I then went back and compared the images I was saving on my private account. What recipes was I saving? They were a combination of image-only posts and step by step video tutorials. They were a mix of vertical images as well as horizontal pins. There were both beautifully designed pin images and just a grey block background with a text overlay. There were beautiful layouts of homes coupled with simple step by step tutorials on how to keep the kitchen counter clean. These usually had the tips directly mentioned on the image instead of making me click through to a website.
In other words, I wasn’t worried about the most aesthetically pleasing elements of Pinterest; I was focused on saving those ideas that made the most sense to me!
An Interesting Insight
Now, bear in mind that I am at a very unique stage on my personal business journey, so what I say here may or may not apply to you. Given that I had started moving away from seeing Pinterest as a traffic tool, I started enjoying the platform once again. I was no longer stressed about the algorithm, the number of views on my pins or the number of outbound clicks (which tell you how many people actually landed on your website through the platform).
Instead, I learnt to reverse engineer the platform as a creator while enjoying it as a consumer.
Pinterest analytics can be a bit of a rabbit hole and more specifically, not very reliable when it comes to telling you what’s really working. Instead, I went back and started focusing on Google Analytics and seeing where people were finding my content on Pinterest and how they were reaching my website.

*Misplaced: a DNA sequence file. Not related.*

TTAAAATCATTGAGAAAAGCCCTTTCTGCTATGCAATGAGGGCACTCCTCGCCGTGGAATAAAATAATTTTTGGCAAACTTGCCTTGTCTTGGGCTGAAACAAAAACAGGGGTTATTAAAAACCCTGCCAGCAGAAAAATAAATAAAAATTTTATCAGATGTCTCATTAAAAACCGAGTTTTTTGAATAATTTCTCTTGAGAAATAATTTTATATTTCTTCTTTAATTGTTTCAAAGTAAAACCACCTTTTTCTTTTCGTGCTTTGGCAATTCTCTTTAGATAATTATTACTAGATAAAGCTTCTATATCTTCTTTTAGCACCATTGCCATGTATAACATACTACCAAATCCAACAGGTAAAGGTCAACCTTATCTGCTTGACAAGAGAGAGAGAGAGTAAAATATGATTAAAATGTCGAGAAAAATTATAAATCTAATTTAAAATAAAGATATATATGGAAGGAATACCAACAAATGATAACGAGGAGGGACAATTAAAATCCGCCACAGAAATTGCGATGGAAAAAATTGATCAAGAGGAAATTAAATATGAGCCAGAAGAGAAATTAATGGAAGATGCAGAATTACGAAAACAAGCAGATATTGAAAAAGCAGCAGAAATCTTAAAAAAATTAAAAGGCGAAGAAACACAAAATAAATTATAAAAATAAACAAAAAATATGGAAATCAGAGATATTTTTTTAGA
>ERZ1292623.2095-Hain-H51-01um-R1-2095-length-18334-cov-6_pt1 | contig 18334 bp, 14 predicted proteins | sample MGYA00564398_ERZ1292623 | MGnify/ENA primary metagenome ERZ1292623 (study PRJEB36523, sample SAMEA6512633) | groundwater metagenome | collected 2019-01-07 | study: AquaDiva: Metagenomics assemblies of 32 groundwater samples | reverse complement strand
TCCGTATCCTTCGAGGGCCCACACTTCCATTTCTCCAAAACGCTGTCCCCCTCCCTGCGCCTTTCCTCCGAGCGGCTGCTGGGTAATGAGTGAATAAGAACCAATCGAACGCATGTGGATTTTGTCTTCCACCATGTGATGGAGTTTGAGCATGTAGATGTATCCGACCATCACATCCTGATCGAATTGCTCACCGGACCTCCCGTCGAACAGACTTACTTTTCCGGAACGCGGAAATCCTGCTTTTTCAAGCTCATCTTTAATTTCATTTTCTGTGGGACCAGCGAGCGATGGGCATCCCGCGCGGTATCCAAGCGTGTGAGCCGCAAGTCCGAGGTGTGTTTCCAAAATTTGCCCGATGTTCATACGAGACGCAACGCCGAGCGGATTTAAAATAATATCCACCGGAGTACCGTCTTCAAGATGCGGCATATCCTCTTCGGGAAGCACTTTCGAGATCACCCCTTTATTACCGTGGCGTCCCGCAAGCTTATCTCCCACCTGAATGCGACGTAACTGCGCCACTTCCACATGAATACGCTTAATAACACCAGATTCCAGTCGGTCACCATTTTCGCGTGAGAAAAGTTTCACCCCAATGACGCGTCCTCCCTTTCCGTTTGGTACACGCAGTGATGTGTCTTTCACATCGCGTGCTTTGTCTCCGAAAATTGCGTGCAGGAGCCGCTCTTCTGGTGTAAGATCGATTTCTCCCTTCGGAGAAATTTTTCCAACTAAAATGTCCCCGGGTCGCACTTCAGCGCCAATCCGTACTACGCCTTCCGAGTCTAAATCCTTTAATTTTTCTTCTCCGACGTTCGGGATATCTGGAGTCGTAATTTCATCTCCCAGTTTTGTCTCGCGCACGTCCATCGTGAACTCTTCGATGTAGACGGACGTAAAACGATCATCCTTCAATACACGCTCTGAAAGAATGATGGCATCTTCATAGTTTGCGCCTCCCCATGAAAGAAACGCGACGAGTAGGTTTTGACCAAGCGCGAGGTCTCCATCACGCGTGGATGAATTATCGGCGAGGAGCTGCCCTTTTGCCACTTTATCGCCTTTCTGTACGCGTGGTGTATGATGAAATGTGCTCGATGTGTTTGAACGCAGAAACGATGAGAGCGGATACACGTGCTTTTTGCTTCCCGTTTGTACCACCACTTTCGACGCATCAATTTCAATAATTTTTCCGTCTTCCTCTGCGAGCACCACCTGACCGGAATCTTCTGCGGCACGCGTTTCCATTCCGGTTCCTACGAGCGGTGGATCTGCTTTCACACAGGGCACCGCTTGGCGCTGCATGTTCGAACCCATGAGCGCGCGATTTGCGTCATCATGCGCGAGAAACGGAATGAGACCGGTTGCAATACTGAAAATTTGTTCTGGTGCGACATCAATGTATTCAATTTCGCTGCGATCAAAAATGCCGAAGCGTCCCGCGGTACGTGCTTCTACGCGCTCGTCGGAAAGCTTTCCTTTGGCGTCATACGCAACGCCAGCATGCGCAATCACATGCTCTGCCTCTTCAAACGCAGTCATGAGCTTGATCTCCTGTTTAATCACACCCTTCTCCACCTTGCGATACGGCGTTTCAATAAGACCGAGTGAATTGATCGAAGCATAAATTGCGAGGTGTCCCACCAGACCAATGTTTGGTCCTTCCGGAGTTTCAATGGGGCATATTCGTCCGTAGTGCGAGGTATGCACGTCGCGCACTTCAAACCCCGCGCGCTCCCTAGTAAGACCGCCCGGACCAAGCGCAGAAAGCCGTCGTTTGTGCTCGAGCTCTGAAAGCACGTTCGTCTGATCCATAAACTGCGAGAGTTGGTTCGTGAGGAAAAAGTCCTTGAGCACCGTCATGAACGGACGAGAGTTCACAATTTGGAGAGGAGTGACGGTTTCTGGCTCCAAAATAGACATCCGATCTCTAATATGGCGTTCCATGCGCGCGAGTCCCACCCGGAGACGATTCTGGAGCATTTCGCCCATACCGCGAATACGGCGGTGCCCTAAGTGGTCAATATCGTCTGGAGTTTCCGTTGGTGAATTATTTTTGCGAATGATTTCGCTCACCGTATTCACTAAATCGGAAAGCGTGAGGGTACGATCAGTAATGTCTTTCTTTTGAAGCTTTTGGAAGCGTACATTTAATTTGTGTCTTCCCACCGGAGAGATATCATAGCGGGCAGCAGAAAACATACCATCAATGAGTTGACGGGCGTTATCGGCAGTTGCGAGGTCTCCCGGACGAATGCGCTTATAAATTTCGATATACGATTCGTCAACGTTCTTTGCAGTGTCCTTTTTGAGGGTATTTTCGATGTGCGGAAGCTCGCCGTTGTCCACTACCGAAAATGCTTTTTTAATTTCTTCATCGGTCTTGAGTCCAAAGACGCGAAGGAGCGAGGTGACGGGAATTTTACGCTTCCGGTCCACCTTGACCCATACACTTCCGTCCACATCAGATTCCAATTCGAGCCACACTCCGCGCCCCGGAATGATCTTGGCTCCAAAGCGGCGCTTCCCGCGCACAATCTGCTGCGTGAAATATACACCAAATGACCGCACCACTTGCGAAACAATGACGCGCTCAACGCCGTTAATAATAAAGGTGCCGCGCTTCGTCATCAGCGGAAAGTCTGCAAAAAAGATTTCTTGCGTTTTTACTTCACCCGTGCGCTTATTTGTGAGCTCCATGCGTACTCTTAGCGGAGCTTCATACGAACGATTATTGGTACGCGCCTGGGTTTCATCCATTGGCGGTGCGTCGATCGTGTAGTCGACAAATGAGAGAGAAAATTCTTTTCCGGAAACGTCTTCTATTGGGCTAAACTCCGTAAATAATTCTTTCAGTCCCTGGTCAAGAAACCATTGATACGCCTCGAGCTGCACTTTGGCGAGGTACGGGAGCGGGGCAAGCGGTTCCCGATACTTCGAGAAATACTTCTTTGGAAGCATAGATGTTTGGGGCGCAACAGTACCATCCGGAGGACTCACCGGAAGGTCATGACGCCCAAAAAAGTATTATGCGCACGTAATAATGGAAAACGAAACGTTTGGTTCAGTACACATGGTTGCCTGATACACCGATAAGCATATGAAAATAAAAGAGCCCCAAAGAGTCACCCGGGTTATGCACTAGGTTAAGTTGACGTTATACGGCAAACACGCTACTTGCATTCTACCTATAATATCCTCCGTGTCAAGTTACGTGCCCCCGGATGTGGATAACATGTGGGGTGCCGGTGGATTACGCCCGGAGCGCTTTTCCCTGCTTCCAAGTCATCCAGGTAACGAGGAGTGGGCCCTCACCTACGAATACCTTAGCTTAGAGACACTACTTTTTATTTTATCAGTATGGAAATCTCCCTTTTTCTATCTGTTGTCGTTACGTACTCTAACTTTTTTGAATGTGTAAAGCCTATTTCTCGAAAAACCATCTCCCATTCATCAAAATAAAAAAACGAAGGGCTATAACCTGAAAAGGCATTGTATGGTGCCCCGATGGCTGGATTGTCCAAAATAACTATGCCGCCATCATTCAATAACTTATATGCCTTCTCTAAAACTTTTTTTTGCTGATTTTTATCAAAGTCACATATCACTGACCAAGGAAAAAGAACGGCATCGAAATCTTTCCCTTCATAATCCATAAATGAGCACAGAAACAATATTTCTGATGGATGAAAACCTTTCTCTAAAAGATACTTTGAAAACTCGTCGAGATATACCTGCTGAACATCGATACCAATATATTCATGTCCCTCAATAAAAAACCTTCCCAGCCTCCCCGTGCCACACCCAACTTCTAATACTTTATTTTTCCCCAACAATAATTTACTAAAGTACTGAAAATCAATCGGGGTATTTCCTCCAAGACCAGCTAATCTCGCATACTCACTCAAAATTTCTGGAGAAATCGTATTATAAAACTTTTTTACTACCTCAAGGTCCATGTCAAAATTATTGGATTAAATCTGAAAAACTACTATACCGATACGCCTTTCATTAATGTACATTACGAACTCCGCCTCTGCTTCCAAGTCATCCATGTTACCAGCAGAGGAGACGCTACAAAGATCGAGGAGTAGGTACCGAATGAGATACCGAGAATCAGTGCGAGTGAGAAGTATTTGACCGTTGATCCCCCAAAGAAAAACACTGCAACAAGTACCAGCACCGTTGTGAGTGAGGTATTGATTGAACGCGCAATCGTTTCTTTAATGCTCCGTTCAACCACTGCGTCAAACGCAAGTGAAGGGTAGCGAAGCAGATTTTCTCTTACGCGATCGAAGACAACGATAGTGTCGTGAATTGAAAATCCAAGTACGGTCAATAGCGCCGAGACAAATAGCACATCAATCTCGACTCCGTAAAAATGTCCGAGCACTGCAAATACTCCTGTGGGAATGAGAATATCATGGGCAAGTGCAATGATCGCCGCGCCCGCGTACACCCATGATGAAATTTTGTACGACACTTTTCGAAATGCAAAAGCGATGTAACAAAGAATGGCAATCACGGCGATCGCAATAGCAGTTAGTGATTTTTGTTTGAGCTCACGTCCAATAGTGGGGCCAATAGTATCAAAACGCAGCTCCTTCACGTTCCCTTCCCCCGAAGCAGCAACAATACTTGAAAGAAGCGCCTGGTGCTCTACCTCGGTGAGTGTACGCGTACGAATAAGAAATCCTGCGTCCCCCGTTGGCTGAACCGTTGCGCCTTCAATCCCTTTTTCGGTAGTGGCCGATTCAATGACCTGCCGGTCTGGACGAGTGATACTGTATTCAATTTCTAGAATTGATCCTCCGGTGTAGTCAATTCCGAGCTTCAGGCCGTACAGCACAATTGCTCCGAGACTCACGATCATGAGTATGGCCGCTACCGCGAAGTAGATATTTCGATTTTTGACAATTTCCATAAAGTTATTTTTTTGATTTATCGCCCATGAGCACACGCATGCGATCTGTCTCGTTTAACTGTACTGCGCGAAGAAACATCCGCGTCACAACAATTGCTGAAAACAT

The most interesting thing of all is that pins that I had created in mid 2018 were continuing to drive steady traffic to my website even today. Do you know what all those pins had in common?
* I put them together in 5 minutes
* I rarely, if ever, repeated them or re-pinned them on the platform
* I focused on whether they were helpful for people finding my content
Ignoring the Algorithm
Again, this is a bit of a dicey experiment so try it at your own risk. Last month, I wrote a post on Instagram explaining why I don’t follow any of the popular marketing practices advocated – using hashtags, posting at the best times of day or making Instagram reels.
I’ve worked on this model for well over a year and in that time, I’ve seen only benefits from following these principles.
Last month it struck me – what if I tried the same thing on Pinterest? What if I ignore the existence of the algorithm and instead just used the platform to do two things:
- Bookmark those ideas that were of direct relevance to me
- Share content that my audience could learn and benefit from
Forget about everything else! Forget about posting at the best times or creating the perfect pin or constantly staying up to date with the changes on the platform. Radical idea and it’s definitely something I would recommend only if you’re not dependent on Pinterest for traffic.
But I can tell you this much. Ever since I made that decision, I’ve fallen in love with Pinterest all over again. I use it the way it’s meant to be used- as a quick bookmarking tool that I refer when I need help with something.
Usually, in an article like this, here is where I would ideally recommend a Pinterest course (either my own or from someone else), but instead I want you to just try using the platform for self-improvement. Use it as a tool to learn something new, bookmark something that you love and then come back and repeat the process all over again. Maybe, just maybe, you will start treasuring the intention and simplicity that goes into the practice.